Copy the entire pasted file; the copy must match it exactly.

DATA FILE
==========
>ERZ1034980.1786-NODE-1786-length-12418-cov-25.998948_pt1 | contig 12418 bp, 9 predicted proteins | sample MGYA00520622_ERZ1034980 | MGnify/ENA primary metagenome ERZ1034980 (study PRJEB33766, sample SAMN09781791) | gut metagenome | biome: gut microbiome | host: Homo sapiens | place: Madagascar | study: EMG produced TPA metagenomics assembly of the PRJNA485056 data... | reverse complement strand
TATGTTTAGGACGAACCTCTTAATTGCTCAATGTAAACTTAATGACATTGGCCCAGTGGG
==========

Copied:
>ERZ1034980.1786-NODE-1786-length-12418-cov-25.998948_pt1 | contig 12418 bp, 9 predicted proteins | sample MGYA00520622_ERZ1034980 | MGnify/ENA primary metagenome ERZ1034980 (study PRJEB33766, sample SAMN09781791) | gut metagenome | biome: gut microbiome | host: Homo sapiens | place: Madagascar | study: EMG produced TPA metagenomics assembly of the PRJNA485056 data... | reverse complement strand
TATGTTTAGGACGAACCTCTTAATTGCTCAATGTAAACTTAATGACATTGGCCCAGTGGG